Styles: Avant-Prog, Folk-Jazz, Neo-Classical, Modern Composition, Avant-Garde
L'Ensemble Raye is a quirky and generally lighthearted band with roots in the European avant-prog scene of the 1970s and 1980s, which included such groups as Henry Cow, Zamla Mammaz Manna, and Picchio Dal Pozzo. Switzerland's principal contribution to this adventurous and innovative scene was the band Debile Menthol, formed in 1979 and varying in size from seven to nine members. Featuring a wide array of instrumentation, including violin, reeds, keyboards, guitar, bass, and drums, Debile Menthol mixed the post-punk and new wave energy of Talking Heads with the darker Rock in Opposition stylings of Univers Zero and Art Zoyd. Two mainstays of the band were Jean-Vincent Huguenin (aka Jean-20 Huguenin) and Cedric Vuille, who would continue a musical partnership long after Debile Menthol came to an end in 1985. The two musicians decided to form L'Ensemble Raye in 1987, and the debut L'Ensemble Raye disc, Meme en Hiver/Comme un Pinson Dans L'Eau, was first released on vinyl in 1990, with each side of the disc devoted to compositions and arrangements by one of the pair (the "Meme en Hiver" side featured Vuille and the "Comme un Pinson Dans L'Eau" side featured Huguenin). The album provided the two musicians the opportunity to display their skills on a wide array of instruments, with Huguenin revealing particular talents on guitar and Vuille on both guitar and clarinet; multi-tracking and a host of guest musicians gave L'Ensemble Raye the sound of a full band on most of the tracks. The debut CD's style and approach were continued on the second L'Ensemble Raye disc, 1993's Quelques Pieces Detachees, with Huguenin and Vuille again composing most of the concise, RIO-flavored avant-rock and European folk-jazz tunes, and a diverse cast of musical supporting characters assisting on bass, drums, hurdy-gurdy, keyboards, saxophones, and more. Saxophonist/clarinetist Pierre Kaufmann made some particularly strong contributions to the album and henceforth would be considered a permanent member of the band.
The next L'Ensemble Raye CD, En Frac!, was released in 1996 and marked a departure from the previous albums: It is truly a "band" recording - made live in the studio by a quintet version of the group. The band now consisted of Huguenin, Vuille, Kaufmann, and two new permanent members, Canadian Shirley Anne Hofmann mainly on an array of instruments from the brass family (including euphonium, trombone, and tuba) and fellow Swiss Momo Rossel, like Huguenin and Vuille a former member of Debile Menthol. Rossel, a bassist, guitarist, and accordionist, had formerly led the avant-prog band Nimal, of which Huguenin had been a member and to which Vuille, Kaufmann, and Hoffmann had all contributed as guest musicians. The alternatingly sprightly and moody album of European folk-influenced avant-rock and jazz was perhaps L'Ensemble Raye's strongest display of composing, arranging, and instrumental virtuosity yet, proving that multi-tracking and other studio techniques were not necessary for the group to produce phenomenal music.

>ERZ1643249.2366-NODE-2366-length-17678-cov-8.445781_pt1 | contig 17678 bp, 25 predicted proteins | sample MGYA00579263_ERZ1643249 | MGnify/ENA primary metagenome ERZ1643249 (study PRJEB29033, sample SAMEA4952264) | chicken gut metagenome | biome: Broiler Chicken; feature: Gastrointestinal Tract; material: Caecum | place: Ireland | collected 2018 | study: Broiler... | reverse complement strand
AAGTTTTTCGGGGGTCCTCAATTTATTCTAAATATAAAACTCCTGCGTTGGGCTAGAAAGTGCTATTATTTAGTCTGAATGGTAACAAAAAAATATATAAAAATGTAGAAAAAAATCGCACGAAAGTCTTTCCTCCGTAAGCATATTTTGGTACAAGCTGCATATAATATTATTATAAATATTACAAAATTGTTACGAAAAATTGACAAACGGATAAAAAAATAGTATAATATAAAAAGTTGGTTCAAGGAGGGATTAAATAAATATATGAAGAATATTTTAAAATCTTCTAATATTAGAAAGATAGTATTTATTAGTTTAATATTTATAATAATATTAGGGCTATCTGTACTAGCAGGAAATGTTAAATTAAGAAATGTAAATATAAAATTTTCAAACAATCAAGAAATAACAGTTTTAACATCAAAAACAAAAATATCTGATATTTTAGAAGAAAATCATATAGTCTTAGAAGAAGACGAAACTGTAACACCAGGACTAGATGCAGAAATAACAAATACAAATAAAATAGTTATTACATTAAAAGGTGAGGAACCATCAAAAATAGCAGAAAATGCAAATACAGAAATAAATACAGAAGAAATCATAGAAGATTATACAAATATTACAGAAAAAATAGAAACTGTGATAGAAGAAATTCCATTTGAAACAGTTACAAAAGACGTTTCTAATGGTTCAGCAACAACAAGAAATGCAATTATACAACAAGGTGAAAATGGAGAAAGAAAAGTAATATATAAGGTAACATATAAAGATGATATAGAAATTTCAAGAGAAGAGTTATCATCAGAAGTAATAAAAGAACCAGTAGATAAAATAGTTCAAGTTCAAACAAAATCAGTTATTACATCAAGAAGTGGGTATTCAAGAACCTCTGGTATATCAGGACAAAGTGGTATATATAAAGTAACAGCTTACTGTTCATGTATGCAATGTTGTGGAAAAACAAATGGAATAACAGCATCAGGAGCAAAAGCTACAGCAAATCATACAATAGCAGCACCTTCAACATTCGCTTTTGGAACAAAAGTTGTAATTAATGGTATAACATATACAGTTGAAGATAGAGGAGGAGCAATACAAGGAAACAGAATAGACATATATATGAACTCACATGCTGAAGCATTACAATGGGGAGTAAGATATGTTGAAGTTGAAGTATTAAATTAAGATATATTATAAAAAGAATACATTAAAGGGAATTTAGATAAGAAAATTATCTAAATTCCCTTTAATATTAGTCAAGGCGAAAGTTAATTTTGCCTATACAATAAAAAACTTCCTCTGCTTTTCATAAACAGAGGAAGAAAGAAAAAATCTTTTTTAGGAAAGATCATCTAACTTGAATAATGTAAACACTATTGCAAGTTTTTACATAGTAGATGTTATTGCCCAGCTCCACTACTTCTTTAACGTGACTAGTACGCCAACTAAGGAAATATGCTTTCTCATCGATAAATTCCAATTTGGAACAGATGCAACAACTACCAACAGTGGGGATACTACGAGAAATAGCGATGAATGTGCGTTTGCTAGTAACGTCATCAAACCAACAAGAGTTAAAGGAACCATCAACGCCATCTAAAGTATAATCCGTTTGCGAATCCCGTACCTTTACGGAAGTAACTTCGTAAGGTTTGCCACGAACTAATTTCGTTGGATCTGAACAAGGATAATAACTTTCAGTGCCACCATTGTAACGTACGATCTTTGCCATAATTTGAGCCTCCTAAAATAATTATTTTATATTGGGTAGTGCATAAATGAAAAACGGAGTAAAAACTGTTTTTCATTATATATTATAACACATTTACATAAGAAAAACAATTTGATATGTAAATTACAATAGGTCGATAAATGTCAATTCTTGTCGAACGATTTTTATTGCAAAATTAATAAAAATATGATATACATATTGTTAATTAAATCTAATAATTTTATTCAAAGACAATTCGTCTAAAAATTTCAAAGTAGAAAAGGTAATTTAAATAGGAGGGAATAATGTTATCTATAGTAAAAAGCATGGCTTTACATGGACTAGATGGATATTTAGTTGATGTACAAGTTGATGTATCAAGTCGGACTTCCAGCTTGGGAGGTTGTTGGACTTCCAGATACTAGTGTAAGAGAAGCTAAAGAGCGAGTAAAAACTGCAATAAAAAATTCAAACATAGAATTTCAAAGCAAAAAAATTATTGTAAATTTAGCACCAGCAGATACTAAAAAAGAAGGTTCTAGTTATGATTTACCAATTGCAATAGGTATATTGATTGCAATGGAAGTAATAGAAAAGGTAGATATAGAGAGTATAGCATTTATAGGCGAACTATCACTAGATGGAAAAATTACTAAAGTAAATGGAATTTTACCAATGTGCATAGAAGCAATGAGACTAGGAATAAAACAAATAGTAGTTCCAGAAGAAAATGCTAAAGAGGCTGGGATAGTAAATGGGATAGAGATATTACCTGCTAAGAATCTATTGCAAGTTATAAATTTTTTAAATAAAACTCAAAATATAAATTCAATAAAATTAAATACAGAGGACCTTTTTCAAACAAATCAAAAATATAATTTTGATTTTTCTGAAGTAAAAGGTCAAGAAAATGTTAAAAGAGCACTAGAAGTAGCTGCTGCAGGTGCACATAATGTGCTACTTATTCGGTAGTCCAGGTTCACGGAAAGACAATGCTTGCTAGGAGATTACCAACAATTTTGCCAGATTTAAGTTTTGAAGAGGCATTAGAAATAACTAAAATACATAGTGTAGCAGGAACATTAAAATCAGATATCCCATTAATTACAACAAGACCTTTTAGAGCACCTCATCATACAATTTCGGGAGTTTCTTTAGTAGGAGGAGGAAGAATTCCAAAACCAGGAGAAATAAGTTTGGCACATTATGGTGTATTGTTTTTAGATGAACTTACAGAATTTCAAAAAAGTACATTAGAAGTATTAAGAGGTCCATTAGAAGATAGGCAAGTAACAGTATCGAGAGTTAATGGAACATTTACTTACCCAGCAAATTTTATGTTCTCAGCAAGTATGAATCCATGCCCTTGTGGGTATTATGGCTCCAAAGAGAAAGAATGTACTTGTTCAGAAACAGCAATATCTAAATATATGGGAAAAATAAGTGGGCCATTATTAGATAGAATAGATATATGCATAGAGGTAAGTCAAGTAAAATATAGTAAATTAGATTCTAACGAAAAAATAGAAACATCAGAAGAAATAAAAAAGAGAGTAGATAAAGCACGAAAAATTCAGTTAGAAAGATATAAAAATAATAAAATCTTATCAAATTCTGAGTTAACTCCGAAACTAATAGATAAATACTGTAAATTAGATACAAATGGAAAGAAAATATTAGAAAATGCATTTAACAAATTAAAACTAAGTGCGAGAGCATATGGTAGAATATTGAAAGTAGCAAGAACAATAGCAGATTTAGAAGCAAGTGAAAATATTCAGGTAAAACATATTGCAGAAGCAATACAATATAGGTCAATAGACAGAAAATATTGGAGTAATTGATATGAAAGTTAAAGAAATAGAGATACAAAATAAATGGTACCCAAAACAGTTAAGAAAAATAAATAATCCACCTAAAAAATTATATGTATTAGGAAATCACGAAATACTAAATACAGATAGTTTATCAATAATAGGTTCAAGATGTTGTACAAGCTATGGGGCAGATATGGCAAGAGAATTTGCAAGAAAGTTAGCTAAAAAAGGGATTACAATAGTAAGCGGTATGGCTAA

There has often been a charming, whimsical, and innocent quality to the primarily drummer-less sound of L'Ensemble Raye (a light approach that is relatively unique among bands with an avant-garde sensibility and invites comparison to groups like the Penguin Cafe Orchestra and Phillip Johnston's Transparent Quartet), so it wasn't entirely surprising that the next CD was a child-friendly endeavor with a Winnie the Pooh theme. Ein Fest fur Pu den Baren was the seventh disc in a series of Pooh recordings on the Kein & Aber label, and featured the five L'Ensemble Raye members from En Frac! While the sound of Ein Fest fur Pu den Baren is similar in many respects to En Frac! - and of broad appeal to both adults and children - the CD actually heralds a return to the approach of the first two L'Ensemble Raye discs, with a considerable amount of overdubbing and many guest musicians supplementing the core group. In fact, Rossel and Hoffmann would soon leave the band, to be replaced by two of the guests who appeared on Ein Fest fur Pu den Baren, Yann Altermath and Julien Baillod. With Huguenin, Vuille, and Kaufmann joined by Altermath (on alto saxophone, alto horn, and percussion) and Baillod (on guitar and bass), the band returned to a quintet format for its fifth album, 2001's Vis-a-Vis Movers, which consisted of music commissioned by the MOVERS dance company and premiered at a live dance performance in Zurich during March 2001. Maintaining the high-quality musicianship of the preceding four L'Ensemble Raye discs, Vis-a-Vis Movers also saw the band branching out into new stylistic areas, even a flirtation with spacy, rhythmic electronica. While a truckload of musicians have contributed to L'Ensemble Raye discs over the years, the partnership of Jean 20 Huguenin and Cedric Vuille has remained important to the group's sound on all of its recordings to date. When one considers that these two artists began collaborating before the end of the '70s in Debile Menthol, their long-term musical relationship seems all the more remarkable.
-Dave Lynch (All Music Guide)